Author Topic: Choosing cycling shorts  (Read 524 times)

TerryField

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Choosing cycling shorts
« on: March 19, 2020, 10:14:42 PM »
Buying lycra shorts always seems to be a bit of a lottery ( I don't do bibs!). There are lots to buy online, but short of buying and then sending back for a refund ad infinitum, how do you buy the shorts that fit?

I guess I could tour all the stores in a 50 mile radius, but just how many different makes and models of shorts am I likely to find? Experience to date shows that most shops have very view options.

I recognise that this post is probably a product of coronavirus boredom, but at the same time it is a genuine enquiry.

Any ideas?

Danneaux

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Re: Choosing cycling shorts
« Reply #1 on: March 19, 2020, 11:39:47 PM »
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Buying lycra shorts always seems to be a bit of a lottery
Yes!  ::)
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( I don't do bibs!)
Neither do it. I have never been able to figure out how to take a um, "natural" break without effectively disrobing, a cold business when the temperatures are low and especially miserable if it is raining.
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There are lots to buy online...
True!
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...but short of buying and then sending back for a refund ad infinitum
This is how I finally homed in on what worked for me...and then the Major Vendor who sold mine went bankrupt! Now I'm back to square one.

The only alternative here (USA) is to go to REI (the nation's largest retailer of outdoors equipment) and try them on in person. The company does have a one-year satisfaction guarantee and will accept used merchandise returns, so a person really can't lose except...nothing they have works for me and my cycling sister has had the same poor luck. This kinda puts us both back to the mail order buy-return cycle. If there is a better answer, I'd really love to know.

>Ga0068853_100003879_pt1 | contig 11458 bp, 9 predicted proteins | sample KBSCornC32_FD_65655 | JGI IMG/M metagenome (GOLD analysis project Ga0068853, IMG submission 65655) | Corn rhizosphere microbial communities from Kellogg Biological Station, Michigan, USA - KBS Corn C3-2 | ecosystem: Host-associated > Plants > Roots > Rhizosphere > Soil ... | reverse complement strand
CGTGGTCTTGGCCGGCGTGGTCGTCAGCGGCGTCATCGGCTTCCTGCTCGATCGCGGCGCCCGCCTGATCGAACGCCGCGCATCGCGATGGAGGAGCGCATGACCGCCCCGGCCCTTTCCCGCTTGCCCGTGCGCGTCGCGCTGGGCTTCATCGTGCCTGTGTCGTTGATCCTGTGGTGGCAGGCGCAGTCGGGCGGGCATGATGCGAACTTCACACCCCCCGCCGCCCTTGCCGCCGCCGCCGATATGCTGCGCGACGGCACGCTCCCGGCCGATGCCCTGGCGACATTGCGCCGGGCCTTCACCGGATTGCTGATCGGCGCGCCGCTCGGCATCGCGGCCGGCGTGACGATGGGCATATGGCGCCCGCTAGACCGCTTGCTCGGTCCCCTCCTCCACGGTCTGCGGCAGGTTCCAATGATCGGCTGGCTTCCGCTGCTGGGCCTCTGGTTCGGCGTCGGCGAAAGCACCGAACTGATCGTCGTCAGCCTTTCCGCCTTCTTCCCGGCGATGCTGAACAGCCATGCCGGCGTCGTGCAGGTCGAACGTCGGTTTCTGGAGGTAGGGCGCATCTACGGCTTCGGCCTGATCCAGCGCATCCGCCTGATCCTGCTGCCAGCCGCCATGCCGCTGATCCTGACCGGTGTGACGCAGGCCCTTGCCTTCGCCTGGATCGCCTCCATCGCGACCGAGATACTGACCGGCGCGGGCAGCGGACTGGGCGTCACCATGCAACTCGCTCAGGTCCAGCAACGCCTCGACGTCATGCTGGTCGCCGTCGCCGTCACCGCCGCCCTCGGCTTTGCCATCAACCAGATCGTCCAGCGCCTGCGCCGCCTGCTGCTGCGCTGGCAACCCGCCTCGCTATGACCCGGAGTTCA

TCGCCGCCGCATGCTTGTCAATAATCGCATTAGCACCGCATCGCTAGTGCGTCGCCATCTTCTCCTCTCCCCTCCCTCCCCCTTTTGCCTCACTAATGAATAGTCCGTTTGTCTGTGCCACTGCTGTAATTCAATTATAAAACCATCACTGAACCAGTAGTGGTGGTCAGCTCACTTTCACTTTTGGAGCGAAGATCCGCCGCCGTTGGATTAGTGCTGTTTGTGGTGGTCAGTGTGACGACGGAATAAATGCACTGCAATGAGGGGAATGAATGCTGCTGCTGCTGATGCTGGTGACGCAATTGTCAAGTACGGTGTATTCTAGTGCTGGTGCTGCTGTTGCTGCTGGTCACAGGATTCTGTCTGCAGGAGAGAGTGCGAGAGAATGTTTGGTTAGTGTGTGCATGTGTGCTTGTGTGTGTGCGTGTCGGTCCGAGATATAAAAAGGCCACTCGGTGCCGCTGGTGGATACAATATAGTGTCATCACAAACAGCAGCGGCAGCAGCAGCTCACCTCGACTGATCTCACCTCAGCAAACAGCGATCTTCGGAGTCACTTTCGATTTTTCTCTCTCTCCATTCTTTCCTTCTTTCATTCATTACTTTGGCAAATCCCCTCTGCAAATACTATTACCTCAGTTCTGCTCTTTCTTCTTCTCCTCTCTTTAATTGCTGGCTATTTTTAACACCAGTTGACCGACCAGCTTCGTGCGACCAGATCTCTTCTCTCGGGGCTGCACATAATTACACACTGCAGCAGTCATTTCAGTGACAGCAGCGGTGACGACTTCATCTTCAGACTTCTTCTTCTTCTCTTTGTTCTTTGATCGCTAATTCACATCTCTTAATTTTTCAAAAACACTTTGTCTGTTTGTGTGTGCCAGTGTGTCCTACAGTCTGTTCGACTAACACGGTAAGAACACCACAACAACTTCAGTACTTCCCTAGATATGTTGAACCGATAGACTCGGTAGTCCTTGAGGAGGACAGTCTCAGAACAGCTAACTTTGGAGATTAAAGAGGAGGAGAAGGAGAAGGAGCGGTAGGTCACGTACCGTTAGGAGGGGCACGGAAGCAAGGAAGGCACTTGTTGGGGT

My biggest problem is finding something with reasonably thick lycra fabric (I prefer 8oz/yard), an adjustable drawstring waist, and padding dense enough to not break down after successive high-mileage days. In summers, I often ride 200-300kms/day and occasionally 400km. When the padding in shorts breaks down halfway on a long ride, you really know it.

Best of luck,

Dan.

John Saxby

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Re: Choosing cycling shorts
« Reply #2 on: March 20, 2020, 12:07:17 PM »
Not a "way to choose shorts", but I've tried a whole range over the past 20-30 years. The ones I currently use are consistently good quality--well made, good fit, and comfortable. They're made by Ground Effect in New Zealand.  Here's a link to the shorts they sell:
https://www.groundeffect.co.nz/collections/mens-lycra-shorts

The ones I have are the "Sputnik", the least expensive on offer.  I don't need a new pair, but I might go up a grade to the "Supersonics". Main reasons I bought the
Sputniks were that (i) everything I've bought from GE (mostly jerseys) was first-rate quality and fit, and very good value; but (ii) I didn't want to pay more than $100 for a pair of shorts online and hence sight unseen.

I also have a pair of liner shorts which I wear under cycling knickers for shorter journeys (say, a couple of hours).  The liners are excellent, and on hot days I sometimes wear them as is.

No guarantees, I know, but I thought I'd mention my satisfaction with ground Effect's products. I have no material interest in the firm, BTRW.

Good luck!

mickeg

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Re: Choosing cycling shorts
« Reply #3 on: March 20, 2020, 12:10:59 PM »
I bought most of mine from REI in USA. 

As Dan noted, they take returns.  And occasionally have sales where they sell off returns at a discount, I have bought several returns.

Also bought two new pair there, the new ones I tried on for size before I bought them.  They also sell clothing, so they have small changing rooms where you can try things on.

It can be difficult to find the right size.  I have bought some size large shorts from one company and found them a bit tight and a different model of shorts from that same company also in size large are so big that they will almost slide off of me.

And some companies seem to size things to professional bike racer sizing where a large professional racer might be a pretty small person when compared to average people.  But other companies size them to normal person sizing.